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In City Rules, Talen's aim is to investigate the relationship between rule and effect ‘on the ground’ (p. 7, original emphasis) and how these rules were informed by values of urbanism. This connection has already engaged a range of socio-geographic scientists, such as Jacobs (1992 [1961]) using the notion of a ‘social Utopia’ being at the back of the city makers' minds, informing how they fit up the city. Urban producers and managers are not necessarily aware of the values underlying their rules defining the urban environment — but the actual furnishing and management of spaces may tell us a lot about which values are (implicitly) pursued (Lofland, 1998; Hajer and Reijndorp, 2001). Talen considers rules (ranging from zoning to building heights) as reflecting ideas, ambitions and values. She posits that the relationship between rule and value might be lost.

In this book Talen pays attention to the social history of rule making, and the spatial and social effects of these rules. She first provides an overview of the history of regulating place, followed by a chapter on urban pattern as affected for example by land subdivisions and the spatial arrangement of zoning districts. By presenting various images, tables and maps she finds that the pattern of cities often works out in an illogical way. For example, in the case of zoning in south-central Phoenix, where residential zoning is adjacent to commercial zoning, she finds this adjacency ‘has no positive effect’ (p. 62). In chapter 4, dedicated to the question of what use takes place where, she finds that regulations on use are separating people and separating functions. An example of the first is the exclusion of ‘multifamily dwelling units’ from ‘single-family residential areas’ (p. 95): socio-spatial segregation is then the result. She provides some best practices, such as an adjacency of apartments to a park, which she finds ‘good spatial logic, as it gives the apartment residents access to outdoor space’ (p. 115). The next chapter is concerned with urban form: street width, building height and control of frontage. She finds that nowadays rules are favoring car-based urbanism and have lost ‘focus on the public realm’ (p. 162). The rule on ‘curb radius’ illustrates this statement: a smaller radius provides shorter distances for pedestrians, whereas a larger curb radius benefits car-based urbanism. In the remainder of her book, the author proposes various reforms to city rules aimed at ‘[a] better kind of urbanism, a more livable, walkable, enduring kind of place’ (p. 175). For inspiration, she looks at some of the ‘best urban places’ (p. 197) in America, such as San Francisco's North Beach Neighborhood Commercial District.

This book is dedicated to ‘the beleaguered American city planner’ in the hope of helping to ‘identify the underlying causes of urban pattern, use, and form, and better affect the translation between written rule and place quality’ (p. 18). By the use of countless examples caught in rich images, tables, maps and other figures, she demonstrates how rules are irrepressibly connected to spatial effects. The city planner is now provided with photographic material and other visualizations of outcomes of their practices of rule making. Thus far, this book is convincing and practical for her target audience.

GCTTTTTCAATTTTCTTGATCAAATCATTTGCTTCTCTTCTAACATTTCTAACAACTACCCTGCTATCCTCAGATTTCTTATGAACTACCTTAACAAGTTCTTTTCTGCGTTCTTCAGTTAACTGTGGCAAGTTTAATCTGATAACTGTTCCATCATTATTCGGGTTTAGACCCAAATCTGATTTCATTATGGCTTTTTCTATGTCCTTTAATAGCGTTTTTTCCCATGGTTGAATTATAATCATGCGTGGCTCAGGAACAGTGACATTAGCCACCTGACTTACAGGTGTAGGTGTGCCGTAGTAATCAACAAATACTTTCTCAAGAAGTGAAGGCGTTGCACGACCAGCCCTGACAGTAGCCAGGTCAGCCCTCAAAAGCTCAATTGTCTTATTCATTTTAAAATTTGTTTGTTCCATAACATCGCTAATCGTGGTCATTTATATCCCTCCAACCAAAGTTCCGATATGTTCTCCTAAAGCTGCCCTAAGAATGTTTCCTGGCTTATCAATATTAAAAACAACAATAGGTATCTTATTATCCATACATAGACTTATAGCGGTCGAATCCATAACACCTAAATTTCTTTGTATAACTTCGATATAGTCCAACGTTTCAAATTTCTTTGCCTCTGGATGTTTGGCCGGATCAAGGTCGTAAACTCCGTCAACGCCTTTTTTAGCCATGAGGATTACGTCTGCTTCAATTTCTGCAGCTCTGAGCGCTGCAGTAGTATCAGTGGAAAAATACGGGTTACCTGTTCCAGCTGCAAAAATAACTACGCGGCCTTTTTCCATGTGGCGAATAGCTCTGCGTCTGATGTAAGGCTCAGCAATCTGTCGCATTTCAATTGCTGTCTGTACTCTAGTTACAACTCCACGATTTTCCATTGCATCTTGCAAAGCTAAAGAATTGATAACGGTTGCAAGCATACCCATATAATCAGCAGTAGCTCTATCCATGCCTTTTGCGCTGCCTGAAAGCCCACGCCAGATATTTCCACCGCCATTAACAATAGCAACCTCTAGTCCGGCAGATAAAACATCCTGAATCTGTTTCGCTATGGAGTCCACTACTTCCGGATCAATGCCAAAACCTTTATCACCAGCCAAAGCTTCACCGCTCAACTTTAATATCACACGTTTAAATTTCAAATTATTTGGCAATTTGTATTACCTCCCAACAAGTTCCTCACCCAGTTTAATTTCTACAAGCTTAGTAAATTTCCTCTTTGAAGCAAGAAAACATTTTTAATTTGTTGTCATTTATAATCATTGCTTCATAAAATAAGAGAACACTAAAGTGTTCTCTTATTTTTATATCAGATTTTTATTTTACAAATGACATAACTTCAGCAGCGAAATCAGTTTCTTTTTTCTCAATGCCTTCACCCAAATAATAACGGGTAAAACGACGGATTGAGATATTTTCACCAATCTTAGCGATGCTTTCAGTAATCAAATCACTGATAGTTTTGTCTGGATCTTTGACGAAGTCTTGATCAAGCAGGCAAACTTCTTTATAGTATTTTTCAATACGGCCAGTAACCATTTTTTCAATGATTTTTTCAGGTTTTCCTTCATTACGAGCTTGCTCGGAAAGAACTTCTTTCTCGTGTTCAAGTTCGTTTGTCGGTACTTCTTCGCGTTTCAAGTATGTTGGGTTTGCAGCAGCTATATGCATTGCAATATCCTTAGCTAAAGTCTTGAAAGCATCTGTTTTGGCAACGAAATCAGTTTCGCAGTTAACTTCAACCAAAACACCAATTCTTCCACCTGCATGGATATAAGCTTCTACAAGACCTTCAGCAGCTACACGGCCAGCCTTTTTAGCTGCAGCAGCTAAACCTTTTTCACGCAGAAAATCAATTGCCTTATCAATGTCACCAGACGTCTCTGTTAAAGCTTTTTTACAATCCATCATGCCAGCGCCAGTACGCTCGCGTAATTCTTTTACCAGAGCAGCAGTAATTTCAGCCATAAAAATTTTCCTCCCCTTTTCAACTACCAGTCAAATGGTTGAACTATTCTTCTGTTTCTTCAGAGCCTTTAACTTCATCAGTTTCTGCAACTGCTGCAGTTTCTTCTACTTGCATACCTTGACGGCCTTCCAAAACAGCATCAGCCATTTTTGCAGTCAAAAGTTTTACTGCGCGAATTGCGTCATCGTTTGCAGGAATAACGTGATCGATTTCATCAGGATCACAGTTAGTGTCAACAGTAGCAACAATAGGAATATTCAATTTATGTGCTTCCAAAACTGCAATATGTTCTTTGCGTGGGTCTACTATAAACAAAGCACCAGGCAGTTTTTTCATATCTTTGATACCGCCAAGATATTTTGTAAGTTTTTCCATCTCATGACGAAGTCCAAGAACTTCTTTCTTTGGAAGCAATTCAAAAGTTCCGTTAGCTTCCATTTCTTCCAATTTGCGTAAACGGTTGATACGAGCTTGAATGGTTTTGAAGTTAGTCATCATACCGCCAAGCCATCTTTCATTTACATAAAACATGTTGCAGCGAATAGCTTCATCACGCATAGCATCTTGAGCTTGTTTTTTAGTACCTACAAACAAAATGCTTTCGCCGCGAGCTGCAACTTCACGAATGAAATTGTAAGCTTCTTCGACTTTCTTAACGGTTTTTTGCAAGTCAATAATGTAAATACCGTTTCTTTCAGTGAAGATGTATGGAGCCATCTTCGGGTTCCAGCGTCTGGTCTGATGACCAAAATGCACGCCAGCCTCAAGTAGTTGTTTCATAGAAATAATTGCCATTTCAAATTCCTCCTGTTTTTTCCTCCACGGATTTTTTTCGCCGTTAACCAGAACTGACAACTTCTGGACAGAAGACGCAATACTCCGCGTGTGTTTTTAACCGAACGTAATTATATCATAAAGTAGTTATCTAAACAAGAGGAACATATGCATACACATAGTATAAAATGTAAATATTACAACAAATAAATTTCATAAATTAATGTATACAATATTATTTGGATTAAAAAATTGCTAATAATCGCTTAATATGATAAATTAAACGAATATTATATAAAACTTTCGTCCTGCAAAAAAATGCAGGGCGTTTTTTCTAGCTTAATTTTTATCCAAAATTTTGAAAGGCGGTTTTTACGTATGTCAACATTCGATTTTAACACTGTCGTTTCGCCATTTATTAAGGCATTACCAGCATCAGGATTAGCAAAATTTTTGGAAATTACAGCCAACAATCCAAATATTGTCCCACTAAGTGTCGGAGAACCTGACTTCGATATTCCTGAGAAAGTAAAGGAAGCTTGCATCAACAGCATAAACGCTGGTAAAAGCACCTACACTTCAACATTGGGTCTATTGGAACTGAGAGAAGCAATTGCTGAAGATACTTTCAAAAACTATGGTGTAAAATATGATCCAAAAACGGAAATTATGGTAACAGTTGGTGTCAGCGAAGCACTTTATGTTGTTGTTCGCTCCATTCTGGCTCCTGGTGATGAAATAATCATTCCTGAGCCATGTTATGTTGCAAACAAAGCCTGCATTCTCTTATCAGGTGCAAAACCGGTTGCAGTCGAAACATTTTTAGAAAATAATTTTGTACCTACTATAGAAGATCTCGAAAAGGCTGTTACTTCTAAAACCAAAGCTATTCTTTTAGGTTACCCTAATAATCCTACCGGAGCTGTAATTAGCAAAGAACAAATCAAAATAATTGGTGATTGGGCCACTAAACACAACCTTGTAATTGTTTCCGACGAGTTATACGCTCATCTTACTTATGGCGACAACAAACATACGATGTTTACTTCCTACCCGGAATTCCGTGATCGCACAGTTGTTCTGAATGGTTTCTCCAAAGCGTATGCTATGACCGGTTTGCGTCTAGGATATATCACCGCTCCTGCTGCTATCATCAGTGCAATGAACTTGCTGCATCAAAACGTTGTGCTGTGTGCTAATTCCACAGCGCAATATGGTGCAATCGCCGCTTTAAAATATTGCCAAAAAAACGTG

However, there are two points of critique, both directed to the next steps the author takes in her analysis. Firstly, she evaluates how city-making rules relate to certain principles of ‘good urbanism’. ‘Good urbanism’, inter alia, ‘encourages pedestrian activity’, ‘encourages social, economic, and land use diversity as opposed to homogeneity’ and ‘has a quality public realm that provides opportunities for interaction and exchange’ (pp. 1–2). Her evaluation then leads to opinionated statements such as: ‘Unfortunately, these rules did little to help produce a more viable, concentrated, walkable downtown core’ (p. 66, emphasis added). Would it not be more insightful if the rules were evaluated against actual ideas about good urbanism, as envisaged by the current code makers, the ‘beleaguered American city planner'?

Secondly, she refers to the relationship between the built urban environment, as informed by building codes, and how place is used by its everyday users:

through form and pattern … zoning exerts control over things like social behavior, daily patterns of movement, and access to public goods. Rules impact how places perform — socially, environmentally, and economically (p. 11).

Although she makes it plausible that this relationship is present — as for example Lofland (1998) also suggested — Talen does not provide any material demonstrating how the zoned built environment is actually used and experienced. For example, a caption under one of the Google Earth images states: ‘The area was zoned for businesses and apartments adjacent to single-family homes, creating an area that remains vibrant today’ (p. 119, emphasis added). Talen does not provide any material demonstrating that this area is actually experienced as ‘vibrant’ by its users, producers or regulators. The relationship between rule and social effect remains unclear.

Up to a certain point, Talen's book is a valuable addition to the long-term debate on the relationship between rules, built environment and social effects; in some respects, however, it is necessary to read the book with caution.

  • Hajer, M. and A. Reijndorp (2001) In search of new public domain. NAi Publishers, Rotterdam.
  • Jacobs, J. (ed.) (1992 [1961]) The death and life of great American cities. Vintage Books, New York.
  • Lofland, L. (1998). The public realm, exploring the city's quintessential social territory. Third edition, Transaction Publishers, Piscataway, NJ.